(ATTN: ADDS more details regarding Itaewon, nurse cases, comments in paras 4-10, 17-18, photo; RESTRUCTURES)
SEOUL, May 23 (Yonhap) -- South Korea reported 23 more cases of the new coronavirus Saturday amid stepped-up efforts to slow the spread of the infections linked to nightlife spots in Seoul's multicultural district of Itaewon.
The new COVID-19 infections raised the country's total caseload to 11,165, the Korea Centers for Disease Control and Prevention (KCDC) said, adding that two patients died of the virus, bringing the death toll to 266.
The number of new virus cases has grown over the past couple of days due to continued infections tied to Itaewon clubs and bars.
Of the 23 newly reported cases, 10 were linked to Itaewon, nine were other community infections, and four were imported cases, according to the KCDC.
Since May 6 when a 29-year-old man tested positive for the virus following his visits to multiple entertainment facilities in Itaewon, 219 cases here were connected to the man and other clubgoers as of noon, it added.
The southeastern city of Daegu, once the epicenter of the coronavirus in South Korea, also reported its first case linked to Itaewon on Saturday.
The country also continued to have virus patients related to a nurse at Samsung Medical Center. Three people -- two workers at bars that the nurse visited earlier and one of the employees' family members -- tested positive on the day, bringing the total related caseload to nine.
Disclosing the names of the bars and "noraebang," or private karaoke rooms, in Seoul, the authorities called on people who have visited the places to undergo a virus test even if they do not have symptoms and asked for refraining from visiting such closed venues.
"We've seen sporadic community infections every day. ... We must not lower our guard," the KCDC's Deputy Director Kwon Jun-wook told a briefing.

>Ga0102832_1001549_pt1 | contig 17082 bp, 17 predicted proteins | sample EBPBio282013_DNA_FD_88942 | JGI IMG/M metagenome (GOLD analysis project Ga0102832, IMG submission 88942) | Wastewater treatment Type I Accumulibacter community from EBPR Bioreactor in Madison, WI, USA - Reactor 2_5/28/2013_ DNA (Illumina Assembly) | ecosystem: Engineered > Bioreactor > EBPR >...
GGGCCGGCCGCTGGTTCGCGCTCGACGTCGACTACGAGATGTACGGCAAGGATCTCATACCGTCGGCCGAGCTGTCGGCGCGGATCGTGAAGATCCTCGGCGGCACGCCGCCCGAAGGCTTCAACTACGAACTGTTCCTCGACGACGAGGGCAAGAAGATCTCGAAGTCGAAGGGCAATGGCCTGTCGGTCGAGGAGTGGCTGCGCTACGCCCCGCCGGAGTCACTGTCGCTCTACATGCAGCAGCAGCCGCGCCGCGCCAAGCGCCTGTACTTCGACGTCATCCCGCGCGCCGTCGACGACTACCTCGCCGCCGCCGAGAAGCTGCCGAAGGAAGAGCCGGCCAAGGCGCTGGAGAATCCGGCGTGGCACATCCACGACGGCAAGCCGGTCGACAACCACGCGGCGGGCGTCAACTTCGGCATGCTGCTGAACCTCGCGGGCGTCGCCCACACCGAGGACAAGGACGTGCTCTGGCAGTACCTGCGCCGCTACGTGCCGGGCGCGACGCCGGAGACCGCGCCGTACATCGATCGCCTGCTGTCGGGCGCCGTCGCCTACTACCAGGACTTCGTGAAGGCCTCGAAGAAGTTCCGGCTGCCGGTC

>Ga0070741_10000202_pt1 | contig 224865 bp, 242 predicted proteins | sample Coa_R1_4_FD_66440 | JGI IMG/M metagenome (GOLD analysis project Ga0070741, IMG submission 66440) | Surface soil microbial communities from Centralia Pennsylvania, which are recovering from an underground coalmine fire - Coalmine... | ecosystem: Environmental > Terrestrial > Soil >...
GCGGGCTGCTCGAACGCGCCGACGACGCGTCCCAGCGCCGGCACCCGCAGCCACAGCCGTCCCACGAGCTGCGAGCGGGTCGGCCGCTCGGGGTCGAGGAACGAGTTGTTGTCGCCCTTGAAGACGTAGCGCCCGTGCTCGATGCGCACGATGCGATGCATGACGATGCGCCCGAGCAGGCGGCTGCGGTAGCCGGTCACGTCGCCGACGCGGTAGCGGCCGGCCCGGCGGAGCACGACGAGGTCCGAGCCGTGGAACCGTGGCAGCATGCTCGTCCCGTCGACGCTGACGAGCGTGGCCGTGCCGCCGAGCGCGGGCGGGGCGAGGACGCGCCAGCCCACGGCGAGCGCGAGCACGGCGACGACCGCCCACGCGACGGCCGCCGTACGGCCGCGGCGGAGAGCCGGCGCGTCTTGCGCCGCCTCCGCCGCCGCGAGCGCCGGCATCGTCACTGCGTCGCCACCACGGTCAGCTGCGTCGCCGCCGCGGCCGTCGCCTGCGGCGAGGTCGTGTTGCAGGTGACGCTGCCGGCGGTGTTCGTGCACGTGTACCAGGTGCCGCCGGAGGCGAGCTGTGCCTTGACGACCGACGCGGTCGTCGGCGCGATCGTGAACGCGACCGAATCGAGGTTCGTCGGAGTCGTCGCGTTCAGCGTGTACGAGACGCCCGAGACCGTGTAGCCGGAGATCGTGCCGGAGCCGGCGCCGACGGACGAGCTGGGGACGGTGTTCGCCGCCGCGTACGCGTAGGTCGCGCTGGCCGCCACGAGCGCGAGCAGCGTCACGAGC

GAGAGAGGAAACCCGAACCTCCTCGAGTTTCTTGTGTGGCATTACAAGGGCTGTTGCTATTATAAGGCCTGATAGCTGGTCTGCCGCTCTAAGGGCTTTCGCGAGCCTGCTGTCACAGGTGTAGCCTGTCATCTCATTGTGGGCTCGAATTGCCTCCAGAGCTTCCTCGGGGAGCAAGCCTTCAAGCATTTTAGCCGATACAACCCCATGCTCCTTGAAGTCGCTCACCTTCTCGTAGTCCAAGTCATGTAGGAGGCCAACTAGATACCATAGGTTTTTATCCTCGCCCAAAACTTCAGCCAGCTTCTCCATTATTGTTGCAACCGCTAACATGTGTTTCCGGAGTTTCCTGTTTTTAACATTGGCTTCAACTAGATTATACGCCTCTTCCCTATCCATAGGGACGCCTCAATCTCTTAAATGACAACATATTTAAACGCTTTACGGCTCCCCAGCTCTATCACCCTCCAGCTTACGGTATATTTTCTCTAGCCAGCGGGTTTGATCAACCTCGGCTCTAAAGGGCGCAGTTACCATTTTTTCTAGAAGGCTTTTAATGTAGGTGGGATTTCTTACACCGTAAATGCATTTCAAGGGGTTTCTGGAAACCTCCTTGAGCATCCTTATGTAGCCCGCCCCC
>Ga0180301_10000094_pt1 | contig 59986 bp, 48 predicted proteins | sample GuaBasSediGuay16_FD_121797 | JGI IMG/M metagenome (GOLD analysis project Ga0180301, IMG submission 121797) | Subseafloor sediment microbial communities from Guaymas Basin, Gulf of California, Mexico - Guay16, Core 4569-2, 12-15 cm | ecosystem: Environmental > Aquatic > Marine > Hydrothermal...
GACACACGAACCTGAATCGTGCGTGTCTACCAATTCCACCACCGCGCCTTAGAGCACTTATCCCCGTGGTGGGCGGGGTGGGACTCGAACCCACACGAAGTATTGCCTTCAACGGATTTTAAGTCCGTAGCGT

"As for cluster infections, speeding up efforts to stem the spread is a must. The authorities are carrying out comprehensive testing and thorough contact tracing," Kwon said, vowing to expedite such moves further.
The Gyeonggi provincial government extended its "no-assembly" order for entertainment facilities for another two weeks until June 7 to stem the spread of the coronavirus through such places.
The local government first imposed the administrative order on May 10, which calls for banning all such spots for adults, including clubs and cabarets. Under the order issued on the day, several other types of entertainment facilities, such as coin-operated noraebang, also had their businesses suspended.
Similar administrative measures have been in effect in Seoul and its adjacent city of Incheon following infections from those venues.
The continued spread of the outbreak put the health authorities on alert, as South Korea is gearing up for another round of school reopenings Wednesday.
Following the resumption of in-person classes for high school seniors this past Wednesday, younger students -- second grade of high schools, third grade of middle schools, first and second grades of elementary schools, and kindergartens -- are to return to class this coming Wednesday after months of delay.
"We will further beef up our national emergency response system in the runup to the planned resumption of classes," Health Minister Park Neung-hoo said during a meeting earlier in the day.
The authorities also plan to put in place a system next week to monitor and trace a mysterious illness among children that was reported in some foreign countries recently.
Several pediatric patients were suspected of having developed "pediatric multi-system inflammatory syndrome in children," or MIS-C, which may be linked to the new coronavirus, according to media reports.
The fatality rate in South Korea came to 2.38 percent, the KCDC said. The country has not yet reported any deaths from patients aged 29 or younger.
The total number of people released from quarantine after making full recoveries stood at 10,194, up 32 from the previous day, according to the authorities.
South Korea has carried out tests on 814,420 people since Jan. 3, and 21,569 citizens are awaiting their test results, they added.